The University of Kent, Canterbury, Kent, CT2 7NZ, T +44 (0)1227 764000
Dr Aylish Wood
- 01227 82(7176)
Aylish Wood’s interests focus on digital media in cinema, animation and games.
I've been at Kent since September 2003, having previously taught at the University of Aberdeen. I completed my PhD in Film Studies at the University of Nottingham in 1999. Prior to this, I had a career in Biochemistry, a discipline in which I also hold a PhD.
My research primarily focusses on digital media in cinema, animation and games. My interest lies in the capacity of these popular media to reveal contemporary concerns about technology, from how technology looks, what it does, and the ways in which we interact with it.back to top
Software, Animation and the Moving Image: What’s in the Box? (Palgrave-Pivot, forthcoming 2014)
Digital Encounters (Routledge, 2007)
Technoscience in Contemporary American Films: Beyond Science Fiction, (Manchester University Press, 2002)
‘Technoscience in Contemporary American Films: Beyond Science Fiction, (Manchester University Press, 2002)
‘Behind the Scenes: A Study of Auto Maya.’ Animation: An Interdisciplinary Journal, in press.
‘Contests and Simulations: Tron: Legacy and its Connections with Technologies,’ Journal of Film and Video, 66 (3) (Fall 2014): 31-42.
‘Intangible Spaces: 3D in Hugo and IMAX in The Dark Knight,’ Convergence, on-line first (September 2013).
‘Where Codes Collide: the Emergent Ecology of Avatar,’ Animation: An Interdisciplinary Journal, 7(3) (2012) 309-322.
‘Recursive space: play and creating space,’ Games and Culture 7 (1) (2012) 87-105.
‘Digital Afx: Digital Dressing and Affective Shifts,’ New Review of Film and Television Studies 9 (3) (2011): 283-295.
‘Proliferating Connections and Communicating Convergence,’ Fibreculture 13 (2008).
‘Encounters at the Interface: Distributed Attention and Digital Embodiments,’ Quarterly Review of Film and Video, 25 (3) (May 2008) 219-229.
‘Pixel Visions: Digital Intermediates and Micromanipulations of the Image’, Film Criticism, 32 (1) (Fall 2007) 72-94.
‘Re-Animating Space,’ Animation: An Interdisciplinary Journal, 1 (2) (2006) 133-152.
‘The Metaphysical Fabric that Binds Us’: Proprioceptive Coherence and Performative Space in Minority Report’ New Review of Film and Television Studies 2 (1) (May 2004) 1-18.
‘The Timespaces of Spectacular Cinema: crossing the great divide of spectacle versus narrative,’ Screen, 43 (4) (Winter 2002) 370-386.
Chapters in Books
Inception’s Timespaces,’ in Robert Rehak, Dan North, and Michael S. Duffy eds., Special Effects: NewHistories, Theories, Contexts. [BFI Palgrave, 2014], in press.
‘Sonic Times in Inception and Watchmen,’ in Carol Vernalis, Amy Herzog, and John Richardson, eds., The Oxford Handbook of Sound and Image in Digital Media. [Oxford University Press, 2014]: 417-436.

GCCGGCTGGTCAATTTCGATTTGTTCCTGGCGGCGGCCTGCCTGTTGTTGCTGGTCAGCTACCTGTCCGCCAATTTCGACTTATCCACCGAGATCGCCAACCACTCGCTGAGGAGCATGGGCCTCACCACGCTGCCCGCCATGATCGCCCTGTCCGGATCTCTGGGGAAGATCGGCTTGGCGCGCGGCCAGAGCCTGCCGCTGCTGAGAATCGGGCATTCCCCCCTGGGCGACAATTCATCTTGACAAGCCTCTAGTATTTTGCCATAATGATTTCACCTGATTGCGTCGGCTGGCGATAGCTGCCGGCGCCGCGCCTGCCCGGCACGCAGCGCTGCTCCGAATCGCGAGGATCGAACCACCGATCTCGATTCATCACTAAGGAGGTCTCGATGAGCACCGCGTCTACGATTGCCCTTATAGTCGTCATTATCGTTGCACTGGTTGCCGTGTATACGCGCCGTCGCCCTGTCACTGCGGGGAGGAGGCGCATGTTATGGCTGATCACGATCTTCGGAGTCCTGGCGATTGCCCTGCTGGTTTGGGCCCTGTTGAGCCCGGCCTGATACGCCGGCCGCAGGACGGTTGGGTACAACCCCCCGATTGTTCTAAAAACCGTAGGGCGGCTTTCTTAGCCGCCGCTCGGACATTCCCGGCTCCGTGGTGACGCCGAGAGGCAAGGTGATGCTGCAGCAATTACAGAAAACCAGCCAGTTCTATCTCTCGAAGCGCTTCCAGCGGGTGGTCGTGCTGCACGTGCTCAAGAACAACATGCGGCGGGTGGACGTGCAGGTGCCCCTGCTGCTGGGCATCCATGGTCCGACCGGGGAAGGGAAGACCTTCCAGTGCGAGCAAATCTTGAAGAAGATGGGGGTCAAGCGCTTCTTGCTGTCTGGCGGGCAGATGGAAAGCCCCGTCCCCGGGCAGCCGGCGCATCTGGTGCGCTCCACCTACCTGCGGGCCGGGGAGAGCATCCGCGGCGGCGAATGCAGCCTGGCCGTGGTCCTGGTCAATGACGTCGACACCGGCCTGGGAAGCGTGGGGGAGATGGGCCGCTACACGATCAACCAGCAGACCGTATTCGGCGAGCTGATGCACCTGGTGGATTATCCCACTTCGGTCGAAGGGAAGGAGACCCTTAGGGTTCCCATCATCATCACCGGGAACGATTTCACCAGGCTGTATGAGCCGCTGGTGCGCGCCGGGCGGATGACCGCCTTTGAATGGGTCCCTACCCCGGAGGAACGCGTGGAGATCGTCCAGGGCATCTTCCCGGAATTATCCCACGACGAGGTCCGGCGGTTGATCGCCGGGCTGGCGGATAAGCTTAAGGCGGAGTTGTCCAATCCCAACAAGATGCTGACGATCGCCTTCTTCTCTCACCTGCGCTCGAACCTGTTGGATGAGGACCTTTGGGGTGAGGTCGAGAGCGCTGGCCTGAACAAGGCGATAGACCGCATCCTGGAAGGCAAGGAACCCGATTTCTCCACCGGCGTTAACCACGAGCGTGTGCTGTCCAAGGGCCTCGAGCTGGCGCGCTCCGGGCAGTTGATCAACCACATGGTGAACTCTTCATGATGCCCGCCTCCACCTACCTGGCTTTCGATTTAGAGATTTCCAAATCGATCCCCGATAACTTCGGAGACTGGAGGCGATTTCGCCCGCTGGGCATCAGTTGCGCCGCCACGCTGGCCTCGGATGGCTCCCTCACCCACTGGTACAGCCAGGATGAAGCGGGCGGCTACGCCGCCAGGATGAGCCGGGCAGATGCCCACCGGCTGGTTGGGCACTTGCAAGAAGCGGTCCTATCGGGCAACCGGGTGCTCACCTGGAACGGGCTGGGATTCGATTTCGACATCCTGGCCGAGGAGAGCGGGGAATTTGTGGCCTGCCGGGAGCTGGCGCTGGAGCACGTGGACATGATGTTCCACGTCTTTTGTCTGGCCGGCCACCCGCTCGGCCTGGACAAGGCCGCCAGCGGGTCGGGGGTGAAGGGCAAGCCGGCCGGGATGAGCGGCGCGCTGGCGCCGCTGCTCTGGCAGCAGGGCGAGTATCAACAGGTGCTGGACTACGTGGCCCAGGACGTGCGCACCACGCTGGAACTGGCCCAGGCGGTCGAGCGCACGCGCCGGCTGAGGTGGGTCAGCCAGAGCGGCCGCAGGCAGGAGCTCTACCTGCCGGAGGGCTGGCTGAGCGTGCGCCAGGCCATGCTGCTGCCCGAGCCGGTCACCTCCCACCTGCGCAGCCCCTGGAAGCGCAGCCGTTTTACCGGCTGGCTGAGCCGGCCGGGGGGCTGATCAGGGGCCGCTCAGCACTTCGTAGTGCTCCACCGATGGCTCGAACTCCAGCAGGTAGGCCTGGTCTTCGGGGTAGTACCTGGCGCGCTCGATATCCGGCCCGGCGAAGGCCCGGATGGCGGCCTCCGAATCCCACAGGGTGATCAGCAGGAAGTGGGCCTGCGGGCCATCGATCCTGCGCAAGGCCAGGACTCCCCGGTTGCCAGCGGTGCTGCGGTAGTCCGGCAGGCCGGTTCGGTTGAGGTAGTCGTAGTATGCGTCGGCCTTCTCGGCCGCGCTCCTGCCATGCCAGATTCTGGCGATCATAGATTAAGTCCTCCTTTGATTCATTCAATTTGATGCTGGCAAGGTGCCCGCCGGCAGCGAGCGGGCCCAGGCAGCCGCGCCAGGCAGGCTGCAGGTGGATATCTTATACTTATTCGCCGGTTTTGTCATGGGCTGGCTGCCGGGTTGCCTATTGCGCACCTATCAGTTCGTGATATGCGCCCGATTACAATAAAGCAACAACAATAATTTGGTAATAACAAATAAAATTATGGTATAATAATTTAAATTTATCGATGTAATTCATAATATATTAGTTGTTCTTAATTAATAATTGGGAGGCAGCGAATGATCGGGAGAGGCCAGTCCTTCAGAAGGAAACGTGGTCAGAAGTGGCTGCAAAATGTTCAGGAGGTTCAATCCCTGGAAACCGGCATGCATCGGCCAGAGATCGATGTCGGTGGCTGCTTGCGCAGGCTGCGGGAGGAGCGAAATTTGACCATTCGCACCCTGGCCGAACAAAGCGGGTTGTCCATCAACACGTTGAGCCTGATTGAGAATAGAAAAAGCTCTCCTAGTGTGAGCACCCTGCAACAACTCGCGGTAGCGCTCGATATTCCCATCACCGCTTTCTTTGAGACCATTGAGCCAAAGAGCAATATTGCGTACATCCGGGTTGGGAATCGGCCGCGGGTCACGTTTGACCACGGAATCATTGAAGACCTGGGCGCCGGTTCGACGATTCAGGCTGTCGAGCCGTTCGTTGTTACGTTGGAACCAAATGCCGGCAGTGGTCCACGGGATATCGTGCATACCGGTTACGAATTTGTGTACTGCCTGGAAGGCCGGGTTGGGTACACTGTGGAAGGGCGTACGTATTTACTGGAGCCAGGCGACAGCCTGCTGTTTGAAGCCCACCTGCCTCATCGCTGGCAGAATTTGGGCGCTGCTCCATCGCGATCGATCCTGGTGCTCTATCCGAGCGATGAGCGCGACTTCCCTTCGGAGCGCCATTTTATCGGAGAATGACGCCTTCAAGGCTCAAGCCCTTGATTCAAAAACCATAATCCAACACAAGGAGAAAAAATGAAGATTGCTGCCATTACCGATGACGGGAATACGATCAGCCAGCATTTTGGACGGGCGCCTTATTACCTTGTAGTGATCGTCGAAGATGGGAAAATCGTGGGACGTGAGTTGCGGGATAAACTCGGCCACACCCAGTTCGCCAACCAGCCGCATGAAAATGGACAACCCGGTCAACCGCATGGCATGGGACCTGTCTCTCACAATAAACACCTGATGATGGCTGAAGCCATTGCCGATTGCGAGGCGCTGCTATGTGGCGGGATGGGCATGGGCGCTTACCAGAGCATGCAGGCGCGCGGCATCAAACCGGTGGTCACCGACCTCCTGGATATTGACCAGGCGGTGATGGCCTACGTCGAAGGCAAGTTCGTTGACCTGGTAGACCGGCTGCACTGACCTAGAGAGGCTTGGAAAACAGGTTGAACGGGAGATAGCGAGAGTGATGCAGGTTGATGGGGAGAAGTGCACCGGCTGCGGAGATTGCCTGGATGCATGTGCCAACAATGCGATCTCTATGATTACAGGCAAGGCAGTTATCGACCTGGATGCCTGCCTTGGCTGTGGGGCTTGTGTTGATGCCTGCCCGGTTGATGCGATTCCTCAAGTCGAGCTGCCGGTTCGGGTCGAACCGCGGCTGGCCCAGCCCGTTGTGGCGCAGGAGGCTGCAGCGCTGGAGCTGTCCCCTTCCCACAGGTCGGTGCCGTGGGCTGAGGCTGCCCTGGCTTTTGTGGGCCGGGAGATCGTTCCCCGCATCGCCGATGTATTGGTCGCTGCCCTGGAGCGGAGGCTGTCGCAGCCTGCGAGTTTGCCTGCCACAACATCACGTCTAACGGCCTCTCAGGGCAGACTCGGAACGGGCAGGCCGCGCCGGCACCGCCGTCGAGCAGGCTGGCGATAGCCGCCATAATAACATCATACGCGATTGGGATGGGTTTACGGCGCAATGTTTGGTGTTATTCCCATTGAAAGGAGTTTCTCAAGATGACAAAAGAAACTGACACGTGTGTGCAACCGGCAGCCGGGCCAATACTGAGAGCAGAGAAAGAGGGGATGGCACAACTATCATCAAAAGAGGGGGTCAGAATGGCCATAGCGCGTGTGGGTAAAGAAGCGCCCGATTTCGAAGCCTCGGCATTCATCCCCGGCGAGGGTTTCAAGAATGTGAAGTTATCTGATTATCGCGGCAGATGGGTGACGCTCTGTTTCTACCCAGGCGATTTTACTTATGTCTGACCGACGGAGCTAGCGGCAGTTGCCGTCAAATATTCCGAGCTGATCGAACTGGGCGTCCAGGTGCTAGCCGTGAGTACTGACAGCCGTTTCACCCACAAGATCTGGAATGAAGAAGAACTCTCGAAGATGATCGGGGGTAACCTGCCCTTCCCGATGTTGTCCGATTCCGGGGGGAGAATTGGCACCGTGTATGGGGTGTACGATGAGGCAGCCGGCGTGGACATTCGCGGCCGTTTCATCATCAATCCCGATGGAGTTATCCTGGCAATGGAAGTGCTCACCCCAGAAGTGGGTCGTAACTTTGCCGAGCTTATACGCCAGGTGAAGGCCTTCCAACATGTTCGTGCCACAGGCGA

‘Cinema as Technology,’ in Bruce Bennett, Marc Furstenau, and Adrian Mackenzie, eds., Cinema and Technology: Cultures, Theories, Practices. [Palgrave Press, 2008]: 129-141.
‘The Animated Queer,’ in Robin Griffiths ed., Queer Cinema in Europe. [Intellect, 2008]: 93-104.
‘Vectorial Dynamics: Transtextuality and Complexity in the Matrix’ in Stacy Gillis, ed., The Matrix: Cyberpunk Reloaded. [Wallflower Press, 2005]: 11-23.
‘The Expansion of Narrative Space: Titanic and CGI Technology,’ in Sarah Street and Tim Bergfelder, eds., Titanic as Myth and Memory:
Representations in Visual and Literary Culture. [I.B. Tauris; 2004]: 225-234.
‘The collapse of reality and illusion in The Matrix,’ in Yvonne Tasker, ed., The Action Reader. [Routledge, 2004]: 119-129.
‘Fresh Kill: Information Technologies as Sites of Resistance,’ in Sally Munt, ed., Technospaces: inside the new media. [Continuum, 2001]: 161-174.back to top
Animated Worlds: the module introduces the diversity of animation, from cel-animations, to puppets, 3D computer animation and on-line animations. We study shorts and features from around the world, exploring animation as an aesthetic and cultural phenomenon.
Digital Domains: beginning with the history of special effects, we look at the shifting terrains of digital filmmaking. Charting a course from familiar effects films, we move towards more experimental works and the changing opportunities for filmmakers and audiences alike.
Cinema and Technology: Following the rapid developments in digital and computer media, interest in cinema and technology has grown. This MA module draws on an interdisciplinary framework from media and cultural studies, science and technology studies, philosophy and film theory, exploring changes in the cinema within a broadly defined technocultural shift.
My research is informed by an interest in the relationships between technology and moving image media. Since undertaking a PhD on images of technoscience in American Cinema, I have developed a cross media approach, working with animation, digital games, installation art and cinema. Areas of study have included images of humans and technologies, and the impact of digital media on cinema aesthetics, animation, digital games and installations. A number of these projects have benefitted from awards from the Leverhulme Trust, the AHRC and the BA.
My current research is focused on 3D animation software and its use in visual effects, animations, adverts, and science visualizations. Funded by an AHRC Fellowship, this research has involved interviewing animators, developing a framework that draws on software studies, ecologies of technologies, and digital materialities, as well as cinema studies.
I am also involved in ‘fx works’, a collaboration with other UK-based academics interested in visual effects and imaging technologies more widely.back to top
I am particularly interested in supervising projects on digital media, animations, digital games, cinema and technologies.back to top